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Oh, what a great thread Kevan! I've had this same problem/question for FOREVER!!! I don't know if it's because of the radiant heat of the Hot Head but it seems no matter what I try and do "free hand", my beads always want to pull into "donut" shapes when flame polishing and doing the final through-and-through deep heat!

I'm seriously thinking I need me a graphite bead roller; maybe this one, since I LOVE to do just about everything on a 3/16" mandrel (BR-2801):
http://www.cgbeads.com/SET_PICS/n2801_600.jpg

Looking forward to seeing how you do with whatever you ended up with!
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  #56  
Old 2011-05-18, 9:24am
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I totally agree with you that we must have the ability to make round beads without the aid of beadrollers or presses. My first years were spent learning how to control the heat and glass, and it wasn't easy. Since then I have purchased beadrollers, first the rounds then on to other shapes. I believe that having the beadrollers gave me the confidence to try other shapes especially focals. I can now make bicones, ovals, discs and lentils without too much difficulty. I don't think I would have ventured into these shapes without the beadrollers, especially when I first started using them. Now, I find I don't really need the beadrollers too much except for the outside edge. So, I'm using my beadrollers as a curved marver, as opposed to shaper.

Quote:
Originally Posted by Lisi View Post
I just have to think this is funny now! I guess after nine years of making beads that I'm from the "old school" because I don't believe in using only these tools for making spherical round beads. (Larry Scott doesn't use them at all!) So what is funny to me is that when I was a newbie on Wetcanvas and Corina came out with the lentil press tool, the "old school" folks were very critical about the use of tools to make the lentil shapes. They went as far as describing their own lentil beads in their ebay auctions as "hand formed with hand tools and without the use of molds". Hey, any of you remember that?? hehe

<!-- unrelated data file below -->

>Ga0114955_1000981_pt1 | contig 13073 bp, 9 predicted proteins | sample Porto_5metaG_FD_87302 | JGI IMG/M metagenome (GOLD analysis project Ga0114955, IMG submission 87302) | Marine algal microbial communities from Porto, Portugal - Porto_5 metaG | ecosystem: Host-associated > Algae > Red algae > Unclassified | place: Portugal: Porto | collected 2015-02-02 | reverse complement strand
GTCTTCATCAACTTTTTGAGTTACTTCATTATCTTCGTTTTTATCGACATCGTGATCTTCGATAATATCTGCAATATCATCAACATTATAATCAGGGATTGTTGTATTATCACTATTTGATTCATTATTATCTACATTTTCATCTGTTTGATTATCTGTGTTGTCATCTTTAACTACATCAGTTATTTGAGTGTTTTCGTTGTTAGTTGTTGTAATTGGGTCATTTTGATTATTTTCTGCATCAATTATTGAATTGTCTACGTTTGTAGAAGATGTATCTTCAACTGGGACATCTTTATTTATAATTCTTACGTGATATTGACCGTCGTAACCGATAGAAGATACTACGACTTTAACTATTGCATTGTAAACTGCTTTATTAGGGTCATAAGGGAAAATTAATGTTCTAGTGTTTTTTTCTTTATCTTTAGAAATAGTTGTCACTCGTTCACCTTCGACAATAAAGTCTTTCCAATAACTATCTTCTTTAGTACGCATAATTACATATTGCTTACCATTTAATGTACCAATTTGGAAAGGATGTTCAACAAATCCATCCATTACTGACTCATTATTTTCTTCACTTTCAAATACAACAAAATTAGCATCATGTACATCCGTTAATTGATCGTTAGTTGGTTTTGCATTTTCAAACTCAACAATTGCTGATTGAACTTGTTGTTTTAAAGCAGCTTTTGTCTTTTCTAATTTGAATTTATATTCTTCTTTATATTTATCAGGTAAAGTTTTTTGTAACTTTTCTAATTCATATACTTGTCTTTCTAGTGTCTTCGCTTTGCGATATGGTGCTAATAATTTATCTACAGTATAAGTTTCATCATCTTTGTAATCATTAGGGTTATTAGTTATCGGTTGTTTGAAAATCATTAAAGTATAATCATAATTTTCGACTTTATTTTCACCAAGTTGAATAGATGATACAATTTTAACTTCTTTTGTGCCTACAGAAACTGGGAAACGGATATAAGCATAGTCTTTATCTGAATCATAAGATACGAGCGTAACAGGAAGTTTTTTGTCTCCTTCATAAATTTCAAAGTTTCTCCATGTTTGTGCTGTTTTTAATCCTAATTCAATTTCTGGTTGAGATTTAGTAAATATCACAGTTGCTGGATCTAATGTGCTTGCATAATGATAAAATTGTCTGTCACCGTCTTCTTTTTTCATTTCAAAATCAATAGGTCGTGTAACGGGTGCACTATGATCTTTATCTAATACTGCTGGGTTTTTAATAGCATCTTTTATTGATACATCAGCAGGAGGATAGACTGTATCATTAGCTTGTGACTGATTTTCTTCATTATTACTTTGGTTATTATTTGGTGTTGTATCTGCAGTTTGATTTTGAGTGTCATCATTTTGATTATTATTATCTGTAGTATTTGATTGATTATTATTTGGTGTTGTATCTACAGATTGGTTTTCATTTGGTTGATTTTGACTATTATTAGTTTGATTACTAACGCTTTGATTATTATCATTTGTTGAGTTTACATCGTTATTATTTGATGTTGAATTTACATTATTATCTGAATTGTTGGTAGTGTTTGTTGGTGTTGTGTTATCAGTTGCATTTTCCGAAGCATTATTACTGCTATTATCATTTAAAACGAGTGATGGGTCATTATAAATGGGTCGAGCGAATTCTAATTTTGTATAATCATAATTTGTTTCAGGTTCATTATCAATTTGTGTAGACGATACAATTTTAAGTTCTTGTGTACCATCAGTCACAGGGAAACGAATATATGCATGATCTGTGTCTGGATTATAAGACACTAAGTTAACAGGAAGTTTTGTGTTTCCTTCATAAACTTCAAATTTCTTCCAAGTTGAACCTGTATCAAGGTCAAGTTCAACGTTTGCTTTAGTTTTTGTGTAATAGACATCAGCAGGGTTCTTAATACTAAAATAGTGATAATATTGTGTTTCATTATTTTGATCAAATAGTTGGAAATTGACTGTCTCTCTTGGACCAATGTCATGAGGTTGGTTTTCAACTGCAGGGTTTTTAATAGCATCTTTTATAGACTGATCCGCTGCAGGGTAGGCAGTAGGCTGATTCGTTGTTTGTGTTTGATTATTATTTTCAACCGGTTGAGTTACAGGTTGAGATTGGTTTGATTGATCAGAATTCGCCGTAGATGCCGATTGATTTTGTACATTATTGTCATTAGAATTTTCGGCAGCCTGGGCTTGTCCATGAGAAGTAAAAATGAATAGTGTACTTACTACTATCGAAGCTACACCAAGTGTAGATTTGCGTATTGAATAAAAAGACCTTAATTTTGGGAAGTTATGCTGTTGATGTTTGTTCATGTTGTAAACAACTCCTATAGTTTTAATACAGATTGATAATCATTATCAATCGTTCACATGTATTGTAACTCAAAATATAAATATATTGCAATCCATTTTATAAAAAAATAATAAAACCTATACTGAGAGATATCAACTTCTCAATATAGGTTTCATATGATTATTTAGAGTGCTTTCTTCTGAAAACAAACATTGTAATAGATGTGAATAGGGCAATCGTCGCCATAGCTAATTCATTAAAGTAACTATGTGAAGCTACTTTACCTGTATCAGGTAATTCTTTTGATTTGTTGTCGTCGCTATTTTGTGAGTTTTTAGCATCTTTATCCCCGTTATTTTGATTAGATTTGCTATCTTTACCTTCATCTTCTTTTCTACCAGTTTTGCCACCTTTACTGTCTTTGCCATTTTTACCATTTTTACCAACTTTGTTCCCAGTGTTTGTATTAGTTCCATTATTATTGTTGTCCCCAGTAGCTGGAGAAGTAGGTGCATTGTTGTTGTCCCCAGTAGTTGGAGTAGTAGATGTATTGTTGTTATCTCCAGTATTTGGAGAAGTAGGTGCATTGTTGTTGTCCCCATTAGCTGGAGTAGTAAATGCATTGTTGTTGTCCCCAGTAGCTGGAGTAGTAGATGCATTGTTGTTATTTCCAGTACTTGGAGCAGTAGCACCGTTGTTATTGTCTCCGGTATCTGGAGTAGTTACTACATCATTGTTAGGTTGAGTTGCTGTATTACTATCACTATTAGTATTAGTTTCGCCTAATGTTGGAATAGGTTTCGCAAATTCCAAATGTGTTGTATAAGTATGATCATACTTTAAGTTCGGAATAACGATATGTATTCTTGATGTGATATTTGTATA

They insisted that a person wasn't really a true lampwork artist if they felt they had to press beads out of a mold. Well, of course, being new and excited and crazy about Corina's beads, I didn't pay no mind to that attitude! So, I probably come off to some as having an attitude also, when it comes down to making round beads from these tools. Well, I'm not really against them, but the "old school" I'm from says this:

Learn how to make your spherical rounds from good old fashioned heat and gravity, and THEN go buy your roller tool/marble mold, whatever they have that you think you need. You could then use the roller tool to assist you in shaping the bead to push the glass gently in a way so the holes will dimple in a little, which is nice. I've used a marble mold to do that.